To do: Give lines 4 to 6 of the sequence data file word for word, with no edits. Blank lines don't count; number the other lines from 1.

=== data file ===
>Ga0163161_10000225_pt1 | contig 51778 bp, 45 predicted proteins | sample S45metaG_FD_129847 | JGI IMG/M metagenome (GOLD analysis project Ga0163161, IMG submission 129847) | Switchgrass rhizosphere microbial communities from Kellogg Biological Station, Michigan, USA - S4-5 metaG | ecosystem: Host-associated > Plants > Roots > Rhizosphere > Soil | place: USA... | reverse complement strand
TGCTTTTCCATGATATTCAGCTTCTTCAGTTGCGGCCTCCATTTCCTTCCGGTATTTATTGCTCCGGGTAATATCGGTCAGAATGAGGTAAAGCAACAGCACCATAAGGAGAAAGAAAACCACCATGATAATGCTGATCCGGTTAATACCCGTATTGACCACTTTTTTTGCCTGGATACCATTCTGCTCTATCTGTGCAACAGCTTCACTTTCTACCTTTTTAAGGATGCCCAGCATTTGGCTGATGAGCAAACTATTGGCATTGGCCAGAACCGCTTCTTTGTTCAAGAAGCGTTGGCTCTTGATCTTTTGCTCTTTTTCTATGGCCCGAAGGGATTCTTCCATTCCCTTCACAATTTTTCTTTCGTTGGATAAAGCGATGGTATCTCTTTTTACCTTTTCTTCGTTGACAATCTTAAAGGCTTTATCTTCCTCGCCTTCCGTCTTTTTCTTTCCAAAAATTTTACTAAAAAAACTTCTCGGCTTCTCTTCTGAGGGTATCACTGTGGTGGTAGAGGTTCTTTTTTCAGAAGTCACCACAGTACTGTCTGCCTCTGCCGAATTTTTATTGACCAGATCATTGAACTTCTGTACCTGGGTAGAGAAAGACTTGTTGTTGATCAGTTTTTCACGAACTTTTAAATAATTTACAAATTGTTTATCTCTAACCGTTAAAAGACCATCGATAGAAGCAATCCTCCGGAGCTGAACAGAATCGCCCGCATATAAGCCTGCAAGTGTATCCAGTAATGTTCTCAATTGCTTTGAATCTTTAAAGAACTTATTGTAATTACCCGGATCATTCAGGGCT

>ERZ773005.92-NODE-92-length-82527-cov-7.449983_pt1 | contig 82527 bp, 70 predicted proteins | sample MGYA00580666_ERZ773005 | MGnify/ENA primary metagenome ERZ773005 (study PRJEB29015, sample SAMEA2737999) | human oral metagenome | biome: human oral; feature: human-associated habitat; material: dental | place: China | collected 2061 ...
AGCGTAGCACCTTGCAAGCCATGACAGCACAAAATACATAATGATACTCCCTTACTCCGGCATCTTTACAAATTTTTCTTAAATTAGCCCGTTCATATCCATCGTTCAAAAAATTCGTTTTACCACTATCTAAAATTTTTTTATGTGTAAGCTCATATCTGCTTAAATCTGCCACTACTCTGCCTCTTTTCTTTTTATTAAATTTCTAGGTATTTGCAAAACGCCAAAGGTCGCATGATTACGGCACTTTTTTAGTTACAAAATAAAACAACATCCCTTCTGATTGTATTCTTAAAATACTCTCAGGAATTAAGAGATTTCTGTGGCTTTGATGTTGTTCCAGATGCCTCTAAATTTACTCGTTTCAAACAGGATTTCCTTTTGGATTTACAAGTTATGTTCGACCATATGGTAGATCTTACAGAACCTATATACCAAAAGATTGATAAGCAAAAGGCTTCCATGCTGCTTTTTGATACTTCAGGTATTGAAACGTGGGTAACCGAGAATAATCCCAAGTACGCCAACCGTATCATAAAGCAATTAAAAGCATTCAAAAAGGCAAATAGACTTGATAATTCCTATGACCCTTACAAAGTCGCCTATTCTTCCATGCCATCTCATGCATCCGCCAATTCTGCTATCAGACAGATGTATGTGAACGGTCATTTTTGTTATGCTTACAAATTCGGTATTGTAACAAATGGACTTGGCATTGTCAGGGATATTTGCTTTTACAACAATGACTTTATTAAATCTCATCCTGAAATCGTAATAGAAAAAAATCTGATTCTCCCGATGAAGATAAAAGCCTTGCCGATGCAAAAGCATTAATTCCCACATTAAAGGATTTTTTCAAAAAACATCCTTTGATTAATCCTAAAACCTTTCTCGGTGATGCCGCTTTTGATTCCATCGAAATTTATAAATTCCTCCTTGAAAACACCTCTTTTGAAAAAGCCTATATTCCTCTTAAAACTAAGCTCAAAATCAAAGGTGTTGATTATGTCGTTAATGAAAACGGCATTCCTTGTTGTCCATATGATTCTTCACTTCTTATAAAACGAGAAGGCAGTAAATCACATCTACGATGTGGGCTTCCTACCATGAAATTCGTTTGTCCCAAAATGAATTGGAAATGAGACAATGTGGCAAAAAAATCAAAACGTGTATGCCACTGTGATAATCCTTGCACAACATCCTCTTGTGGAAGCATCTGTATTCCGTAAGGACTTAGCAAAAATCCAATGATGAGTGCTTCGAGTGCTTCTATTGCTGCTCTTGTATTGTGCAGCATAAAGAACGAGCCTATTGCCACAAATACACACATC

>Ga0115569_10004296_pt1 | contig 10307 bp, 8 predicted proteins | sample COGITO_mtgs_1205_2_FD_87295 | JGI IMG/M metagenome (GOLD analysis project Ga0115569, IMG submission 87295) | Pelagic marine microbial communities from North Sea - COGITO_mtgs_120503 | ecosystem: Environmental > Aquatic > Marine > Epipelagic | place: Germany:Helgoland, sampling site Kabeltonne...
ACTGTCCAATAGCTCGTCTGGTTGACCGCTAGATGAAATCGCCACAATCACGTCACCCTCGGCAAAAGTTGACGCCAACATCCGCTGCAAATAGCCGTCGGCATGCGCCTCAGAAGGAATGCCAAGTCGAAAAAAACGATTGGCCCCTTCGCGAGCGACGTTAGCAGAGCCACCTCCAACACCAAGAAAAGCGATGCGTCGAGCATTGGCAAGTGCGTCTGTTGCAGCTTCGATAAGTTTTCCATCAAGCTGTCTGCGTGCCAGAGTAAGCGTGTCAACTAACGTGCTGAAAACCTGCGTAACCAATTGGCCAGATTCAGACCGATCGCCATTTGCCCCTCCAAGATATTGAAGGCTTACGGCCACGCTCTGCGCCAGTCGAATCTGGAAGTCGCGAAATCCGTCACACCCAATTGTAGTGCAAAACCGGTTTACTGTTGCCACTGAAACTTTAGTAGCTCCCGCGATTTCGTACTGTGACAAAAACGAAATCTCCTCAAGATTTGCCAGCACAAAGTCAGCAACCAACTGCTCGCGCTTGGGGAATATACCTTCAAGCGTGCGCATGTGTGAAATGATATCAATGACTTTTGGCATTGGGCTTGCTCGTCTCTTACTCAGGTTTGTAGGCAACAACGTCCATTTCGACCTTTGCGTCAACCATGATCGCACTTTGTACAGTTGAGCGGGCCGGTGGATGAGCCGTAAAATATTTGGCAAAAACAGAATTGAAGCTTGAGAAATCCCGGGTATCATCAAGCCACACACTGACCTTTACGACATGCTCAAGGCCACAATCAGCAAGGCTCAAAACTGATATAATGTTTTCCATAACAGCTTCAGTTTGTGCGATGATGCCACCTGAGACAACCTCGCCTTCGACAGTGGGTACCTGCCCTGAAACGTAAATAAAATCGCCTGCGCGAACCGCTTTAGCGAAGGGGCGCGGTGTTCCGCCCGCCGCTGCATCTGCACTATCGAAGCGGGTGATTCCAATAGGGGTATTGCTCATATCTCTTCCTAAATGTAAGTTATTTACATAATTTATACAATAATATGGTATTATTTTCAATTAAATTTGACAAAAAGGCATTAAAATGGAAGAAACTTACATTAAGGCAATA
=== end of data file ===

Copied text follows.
AGCGTAGCACCTTGCAAGCCATGACAGCACAAAATACATAATGATACTCCCTTACTCCGGCATCTTTACAAATTTTTCTTAAATTAGCCCGTTCATATCCATCGTTCAAAAAATTCGTTTTACCACTATCTAAAATTTTTTTATGTGTAAGCTCATATCTGCTTAAATCTGCCACTACTCTGCCTCTTTTCTTTTTATTAAATTTCTAGGTATTTGCAAAACGCCAAAGGTCGCATGATTACGGCACTTTTTTAGTTACAAAATAAAACAACATCCCTTCTGATTGTATTCTTAAAATACTCTCAGGAATTAAGAGATTTCTGTGGCTTTGATGTTGTTCCAGATGCCTCTAAATTTACTCGTTTCAAACAGGATTTCCTTTTGGATTTACAAGTTATGTTCGACCATATGGTAGATCTTACAGAACCTATATACCAAAAGATTGATAAGCAAAAGGCTTCCATGCTGCTTTTTGATACTTCAGGTATTGAAACGTGGGTAACCGAGAATAATCCCAAGTACGCCAACCGTATCATAAAGCAATTAAAAGCATTCAAAAAGGCAAATAGACTTGATAATTCCTATGACCCTTACAAAGTCGCCTATTCTTCCATGCCATCTCATGCATCCGCCAATTCTGCTATCAGACAGATGTATGTGAACGGTCATTTTTGTTATGCTTACAAATTCGGTATTGTAACAAATGGACTTGGCATTGTCAGGGATATTTGCTTTTACAACAATGACTTTATTAAATCTCATCCTGAAATCGTAATAGAAAAAAATCTGATTCTCCCGATGAAGATAAAAGCCTTGCCGATGCAAAAGCATTAATTCCCACATTAAAGGATTTTTTCAAAAAACATCCTTTGATTAATCCTAAAACCTTTCTCGGTGATGCCGCTTTTGATTCCATCGAAATTTATAAATTCCTCCTTGAAAACACCTCTTTTGAAAAAGCCTATATTCCTCTTAAAACTAAGCTCAAAATCAAAGGTGTTGATTATGTCGTTAATGAAAACGGCATTCCTTGTTGTCCATATGATTCTTCACTTCTTATAAAACGAGAAGGCAGTAAATCACATCTACGATGTGGGCTTCCTACCATGAAATTCGTTTGTCCCAAAATGAATTGGAAATGAGACAATGTGGCAAAAAAATCAAAACGTGTATGCCACTGTGATAATCCTTGCACAACATCCTCTTGTGGAAGCATCTGTATTCCGTAAGGACTTAGCAAAAATCCAATGATGAGTGCTTCGAGTGCTTCTATTGCTGCTCTTGTATTGTGCAGCATAAAGAACGAGCCTATTGCCACAAATACACACATC

>Ga0115569_10004296_pt1 | contig 10307 bp, 8 predicted proteins | sample COGITO_mtgs_1205_2_FD_87295 | JGI IMG/M metagenome (GOLD analysis project Ga0115569, IMG submission 87295) | Pelagic marine microbial communities from North Sea - COGITO_mtgs_120503 | ecosystem: Environmental > Aquatic > Marine > Epipelagic | place: Germany:Helgoland, sampling site Kabeltonne...
ACTGTCCAATAGCTCGTCTGGTTGACCGCTAGATGAAATCGCCACAATCACGTCACCCTCGGCAAAAGTTGACGCCAACATCCGCTGCAAATAGCCGTCGGCATGCGCCTCAGAAGGAATGCCAAGTCGAAAAAAACGATTGGCCCCTTCGCGAGCGACGTTAGCAGAGCCACCTCCAACACCAAGAAAAGCGATGCGTCGAGCATTGGCAAGTGCGTCTGTTGCAGCTTCGATAAGTTTTCCATCAAGCTGTCTGCGTGCCAGAGTAAGCGTGTCAACTAACGTGCTGAAAACCTGCGTAACCAATTGGCCAGATTCAGACCGATCGCCATTTGCCCCTCCAAGATATTGAAGGCTTACGGCCACGCTCTGCGCCAGTCGAATCTGGAAGTCGCGAAATCCGTCACACCCAATTGTAGTGCAAAACCGGTTTACTGTTGCCACTGAAACTTTAGTAGCTCCCGCGATTTCGTACTGTGACAAAAACGAAATCTCCTCAAGATTTGCCAGCACAAAGTCAGCAACCAACTGCTCGCGCTTGGGGAATATACCTTCAAGCGTGCGCATGTGTGAAATGATATCAATGACTTTTGGCATTGGGCTTGCTCGTCTCTTACTCAGGTTTGTAGGCAACAACGTCCATTTCGACCTTTGCGTCAACCATGATCGCACTTTGTACAGTTGAGCGGGCCGGTGGATGAGCCGTAAAATATTTGGCAAAAACAGAATTGAAGCTTGAGAAATCCCGGGTATCATCAAGCCACACACTGACCTTTACGACATGCTCAAGGCCACAATCAGCAAGGCTCAAAACTGATATAATGTTTTCCATAACAGCTTCAGTTTGTGCGATGATGCCACCTGAGACAACCTCGCCTTCGACAGTGGGTACCTGCCCTGAAACGTAAATAAAATCGCCTGCGCGAACCGCTTTAGCGAAGGGGCGCGGTGTTCCGCCCGCCGCTGCATCTGCACTATCGAAGCGGGTGATTCCAATAGGGGTATTGCTCATATCTCTTCCTAAATGTAAGTTATTTACATAATTTATACAATAATATGGTATTATTTTCAATTAAATTTGACAAAAAGGCATTAAAATGGAAGAAACTTACATTAAGGCAATA